bims-orenst Biomed News
on Organs-on-chips and engineered stem cell models
Issue of 2021‒05‒23
five papers selected by
Joram Mooiweer
University of Groningen

  1. Lab Chip. 2021 May 18. 21(10): 1897-1907
      Engineered three-dimensional models of neuromuscular tissues are promising for use in mimicking their disorder states in vitro. Although several models have been developed, it is still challenging to mimic the physically separated structures of motor neurons (MNs) and skeletal muscle (SkM) fibers in the motor units in vivo. In this study, we aimed to develop microdevices for precisely compartmentalized coculturing of MNs and engineered SkM tissues. The developed microdevices, which fit a well of 24 well plates, had a chamber for MNs and chamber for SkM tissues. The two chambers were connected by microtunnels for axons, permissive to axons but not to cell bodies. Human iPSC (hiPSC)-derived MN spheroids in one chamber elongated their axons into microtunnels, which reached the tissue-engineered human SkM in the SkM chamber, and formed functional neuromuscular junctions with the muscle fibers. The cocultured SkM tissues with MNs on the device contracted spontaneously in response to spontaneous firing of MNs. The addition of a neurotransmitter, glutamate, into the MN chamber induced contraction of the cocultured SkM tissues. Selective addition of tetrodotoxin or vecuronium bromide into either chamber induced SkM tissue relaxation, which could be explained by the inhibitory mechanisms. We also demonstrated the application of chemical or mechanical stimuli to the middle of the axons of cocultured tissues on the device. Thus, compartmentalized neuromuscular tissue models fabricated on the device could be used for phenotypic screening to evaluate the cellular type specific efficacy of drug candidates and would be a useful tool in fundamental research and drug development for neuromuscular disorders.
  2. Lab Chip. 2021 May 18. 21(10): 1956-1973
      Preterm birth (PTB; <37 weeks of gestation) impacts ∼11% of all pregnancies and contributes to 1 million neonatal deaths worldwide annually. An understanding of the feto-maternal (F-M) signals that initiate birthing (parturition) at term is critical to design strategies to prevent their premature activation, resulting in PTB. Although endocrine and immune cell signaling are well-reported, fetal-derived paracrine signals capable of transitioning quiescent uterus to an active state of labor are poorly studied. Recent reports have suggested that senescence of the fetal amnion membrane coinciding with fetal growth and maturation generates inflammatory signals capable of triggering parturition. This is by increasing the inflammatory load at the feto-maternal interface (FMi) tissues (i.e., amniochorion-decidua). High mobility group box 1 protein (HMGB1), an alarmin, is one of the inflammatory signals released by senescent amnion cells via extracellular vesicles (exosomes; 40-160 nm). Increased levels of HMGB1 in the amniotic fluid, cord and maternal blood are associated with term and PTB. This study tested the hypothesis that senescent amnion cells release HMGB1, which is fetal signaling capable of increasing FMi inflammation, predisposing them to parturition. To test this hypothesis, exosomes from amnion epithelial cells (AECs) grown under normal conditions were engineered to contain HMGB1 by electroporation (eHMGB1). eHMGB1 was characterized (quantity, size, shape, markers and loading efficiency), and its propagation through FMi was tested using a four-chamber microfluidic organ-on-a-chip device (FMi-OOC) that contained four distinct cell types (amnion and chorion mesenchymal, chorion trophoblast and decidual cells) connected through microchannels. eHMGB1 propagated through the fetal cells and matrix to the maternal decidua and increased inflammation (receptor expression [RAGE and TLR4] and cytokines). Furthermore, intra-amniotic injection of eHMGB1 (containing 10 ng) into pregnant CD-1 mice on embryonic day 17 led to PTB. Injecting carboxyfluorescein succinimidyl ester (CFSE)-labeled eHMGB1, we determined in vivo kinetics and report that eHMGB1 trafficking resulting in PTB was associated with increased FMi inflammation. This study determined that fetal exosome mediated paracrine signaling can generate inflammation and induce parturition. Besides, in vivo functional validation of FMi-OOC experiments strengthens the reliability of such devices to test physiologic and pathologic systems.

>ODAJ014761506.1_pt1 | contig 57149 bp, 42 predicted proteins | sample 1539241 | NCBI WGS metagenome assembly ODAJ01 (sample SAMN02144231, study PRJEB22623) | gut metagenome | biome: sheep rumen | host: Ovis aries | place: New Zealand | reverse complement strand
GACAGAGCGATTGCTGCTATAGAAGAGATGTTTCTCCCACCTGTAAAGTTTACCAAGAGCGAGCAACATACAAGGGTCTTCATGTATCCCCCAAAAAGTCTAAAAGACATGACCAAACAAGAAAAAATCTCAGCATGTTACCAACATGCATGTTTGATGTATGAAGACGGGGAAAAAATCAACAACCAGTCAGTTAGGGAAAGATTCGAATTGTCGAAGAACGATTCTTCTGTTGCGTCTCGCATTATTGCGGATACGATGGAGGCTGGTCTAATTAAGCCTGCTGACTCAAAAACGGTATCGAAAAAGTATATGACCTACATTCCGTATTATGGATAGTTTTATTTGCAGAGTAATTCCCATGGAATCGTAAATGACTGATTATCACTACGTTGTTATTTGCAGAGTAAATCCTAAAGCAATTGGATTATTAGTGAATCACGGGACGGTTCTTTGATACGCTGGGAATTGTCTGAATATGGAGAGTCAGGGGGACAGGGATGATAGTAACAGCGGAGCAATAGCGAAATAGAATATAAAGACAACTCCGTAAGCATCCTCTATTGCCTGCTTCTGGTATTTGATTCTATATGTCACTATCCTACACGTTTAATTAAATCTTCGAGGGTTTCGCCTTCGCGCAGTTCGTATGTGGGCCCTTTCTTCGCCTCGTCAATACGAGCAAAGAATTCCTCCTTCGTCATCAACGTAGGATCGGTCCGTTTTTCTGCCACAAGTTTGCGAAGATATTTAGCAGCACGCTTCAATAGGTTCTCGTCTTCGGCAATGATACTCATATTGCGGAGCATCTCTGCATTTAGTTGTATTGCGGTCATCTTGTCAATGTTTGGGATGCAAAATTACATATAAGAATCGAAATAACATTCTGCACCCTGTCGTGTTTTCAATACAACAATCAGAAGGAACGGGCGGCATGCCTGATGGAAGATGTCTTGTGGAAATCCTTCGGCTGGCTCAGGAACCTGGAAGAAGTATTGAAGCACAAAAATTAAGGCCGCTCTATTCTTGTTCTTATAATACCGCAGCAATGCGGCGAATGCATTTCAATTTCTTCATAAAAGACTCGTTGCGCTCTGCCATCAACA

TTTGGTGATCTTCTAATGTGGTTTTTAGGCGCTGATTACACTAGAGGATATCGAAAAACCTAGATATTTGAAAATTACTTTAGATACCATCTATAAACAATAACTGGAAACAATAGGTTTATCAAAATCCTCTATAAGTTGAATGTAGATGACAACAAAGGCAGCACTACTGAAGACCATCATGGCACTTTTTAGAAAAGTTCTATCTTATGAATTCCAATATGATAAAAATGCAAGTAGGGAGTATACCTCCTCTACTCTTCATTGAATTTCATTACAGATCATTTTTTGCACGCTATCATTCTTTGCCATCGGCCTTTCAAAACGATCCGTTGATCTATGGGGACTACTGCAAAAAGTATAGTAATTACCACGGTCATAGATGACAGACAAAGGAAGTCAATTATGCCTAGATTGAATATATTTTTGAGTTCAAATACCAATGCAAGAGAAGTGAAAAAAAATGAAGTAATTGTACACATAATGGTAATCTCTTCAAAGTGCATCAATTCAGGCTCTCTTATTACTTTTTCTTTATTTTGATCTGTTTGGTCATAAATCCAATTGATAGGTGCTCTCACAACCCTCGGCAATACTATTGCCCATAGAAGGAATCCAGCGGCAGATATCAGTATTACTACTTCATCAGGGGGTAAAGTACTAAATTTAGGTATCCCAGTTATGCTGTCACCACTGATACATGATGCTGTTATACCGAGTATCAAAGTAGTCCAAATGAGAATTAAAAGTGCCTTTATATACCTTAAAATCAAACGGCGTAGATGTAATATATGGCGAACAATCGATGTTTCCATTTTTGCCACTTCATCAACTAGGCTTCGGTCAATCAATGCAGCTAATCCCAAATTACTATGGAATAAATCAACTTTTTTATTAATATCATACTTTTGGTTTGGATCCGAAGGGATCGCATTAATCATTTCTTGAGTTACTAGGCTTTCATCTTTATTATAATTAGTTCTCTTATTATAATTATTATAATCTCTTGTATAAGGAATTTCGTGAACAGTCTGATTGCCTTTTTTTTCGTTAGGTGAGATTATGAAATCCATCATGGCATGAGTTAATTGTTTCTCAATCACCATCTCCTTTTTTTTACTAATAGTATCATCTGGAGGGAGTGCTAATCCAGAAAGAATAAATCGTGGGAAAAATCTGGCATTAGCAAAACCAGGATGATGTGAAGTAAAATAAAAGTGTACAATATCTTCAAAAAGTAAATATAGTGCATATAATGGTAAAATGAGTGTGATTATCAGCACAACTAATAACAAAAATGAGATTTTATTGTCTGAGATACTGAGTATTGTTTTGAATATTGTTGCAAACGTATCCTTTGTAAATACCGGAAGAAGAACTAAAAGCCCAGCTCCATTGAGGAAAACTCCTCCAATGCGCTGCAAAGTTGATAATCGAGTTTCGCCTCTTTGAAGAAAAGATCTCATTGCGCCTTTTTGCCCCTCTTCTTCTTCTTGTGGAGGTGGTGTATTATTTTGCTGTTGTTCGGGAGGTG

3. Biotechnol Bioeng. 2021 May 21.